By Andrew Nurse One of the great innovations of the now aging “New Social History” (NSH) was its commitment to uncovering a past about which people knew little. The NSH focused on what we might, in a non-pejorative way, call the broad mass of people: workers, slaves, peasants, First Nations, women, among others whose names appeared at best briefly in… Read more »
By Stacy Nation-Knapper, Andrew Watson, and Sean Kheraj Last year, Nature’s Past, the Canadian environmental history podcast, published a special series called, “Histories of Canadian Environmental Issues”. Each episode focused on a different contemporary environmental issue and featured interviews and discussions with historians whose research explains the context and background. Following up on that project, we are publishing six articles… Read more »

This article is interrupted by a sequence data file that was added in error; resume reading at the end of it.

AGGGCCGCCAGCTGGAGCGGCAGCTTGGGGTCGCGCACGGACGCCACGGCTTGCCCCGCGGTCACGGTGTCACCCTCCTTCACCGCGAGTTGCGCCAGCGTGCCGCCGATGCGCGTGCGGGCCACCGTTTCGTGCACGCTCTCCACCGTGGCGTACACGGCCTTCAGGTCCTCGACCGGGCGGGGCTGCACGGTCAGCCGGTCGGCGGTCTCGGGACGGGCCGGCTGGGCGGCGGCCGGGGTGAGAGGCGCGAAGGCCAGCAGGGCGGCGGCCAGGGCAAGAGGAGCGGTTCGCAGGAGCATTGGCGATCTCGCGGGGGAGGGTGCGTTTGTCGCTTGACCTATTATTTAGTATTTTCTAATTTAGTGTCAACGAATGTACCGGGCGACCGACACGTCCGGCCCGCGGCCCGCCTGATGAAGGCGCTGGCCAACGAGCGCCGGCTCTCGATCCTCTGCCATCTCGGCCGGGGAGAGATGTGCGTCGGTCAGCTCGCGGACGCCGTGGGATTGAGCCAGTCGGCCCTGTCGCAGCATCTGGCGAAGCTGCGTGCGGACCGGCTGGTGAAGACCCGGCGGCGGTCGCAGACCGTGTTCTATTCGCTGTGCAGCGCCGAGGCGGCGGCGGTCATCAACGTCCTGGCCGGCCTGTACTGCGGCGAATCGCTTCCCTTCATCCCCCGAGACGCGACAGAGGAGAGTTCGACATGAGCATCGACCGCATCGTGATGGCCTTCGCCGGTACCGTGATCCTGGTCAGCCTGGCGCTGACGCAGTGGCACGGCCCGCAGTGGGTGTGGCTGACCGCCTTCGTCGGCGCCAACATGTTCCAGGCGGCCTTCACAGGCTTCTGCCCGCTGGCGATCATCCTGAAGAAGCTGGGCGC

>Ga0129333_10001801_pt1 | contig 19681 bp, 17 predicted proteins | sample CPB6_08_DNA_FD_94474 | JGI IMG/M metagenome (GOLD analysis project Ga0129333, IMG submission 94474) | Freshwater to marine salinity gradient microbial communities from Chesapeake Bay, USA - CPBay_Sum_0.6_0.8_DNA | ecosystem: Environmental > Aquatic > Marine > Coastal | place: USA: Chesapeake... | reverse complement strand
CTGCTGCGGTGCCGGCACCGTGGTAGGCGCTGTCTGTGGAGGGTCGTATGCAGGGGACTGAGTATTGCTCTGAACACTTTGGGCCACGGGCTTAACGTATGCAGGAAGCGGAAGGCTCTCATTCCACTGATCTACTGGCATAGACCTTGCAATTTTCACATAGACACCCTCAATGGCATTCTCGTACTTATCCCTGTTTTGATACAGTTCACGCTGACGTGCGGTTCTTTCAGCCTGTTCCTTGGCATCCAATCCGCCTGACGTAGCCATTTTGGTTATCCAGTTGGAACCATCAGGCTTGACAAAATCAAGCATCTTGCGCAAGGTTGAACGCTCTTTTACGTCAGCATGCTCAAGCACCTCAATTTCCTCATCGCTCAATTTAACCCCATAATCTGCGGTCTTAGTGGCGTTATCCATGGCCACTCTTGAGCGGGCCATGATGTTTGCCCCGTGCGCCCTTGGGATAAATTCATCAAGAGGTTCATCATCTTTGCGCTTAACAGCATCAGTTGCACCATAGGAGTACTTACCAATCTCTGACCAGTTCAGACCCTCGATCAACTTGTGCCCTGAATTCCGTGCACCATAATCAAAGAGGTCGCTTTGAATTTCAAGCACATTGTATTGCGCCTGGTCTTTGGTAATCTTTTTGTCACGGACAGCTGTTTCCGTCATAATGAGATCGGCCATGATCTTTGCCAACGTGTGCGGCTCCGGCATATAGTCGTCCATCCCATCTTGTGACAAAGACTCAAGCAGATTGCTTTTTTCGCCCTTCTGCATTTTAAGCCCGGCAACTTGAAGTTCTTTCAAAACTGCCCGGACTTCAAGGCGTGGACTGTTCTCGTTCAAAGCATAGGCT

By Andrew Nurse More often then not, Christianity does not enjoy a positive public image. Canadians may be willing to select Tommy Douglas as the “Greatest Canadian,” but one suspects that this had more to do with medicare than his evangelical background. Interestingly, Christianity’s PR problems have a lot to do with history.
“In nature, a child finds freedom, fantasy, and privacy: a place distant from the adult world, a separate peace.” Richard Louv, Last Child in the Woods: Saving Our Children from Nature Deficit Disorder (7) In Last Child in the Woods: Saving Our Children from Nature Deficit Disorder journalist and child activist Richard Louv defends his argument about the need to… Read more »
Do the topics that we choose, as historians or aspiring historians, help accentuate the gap between the public and the academic?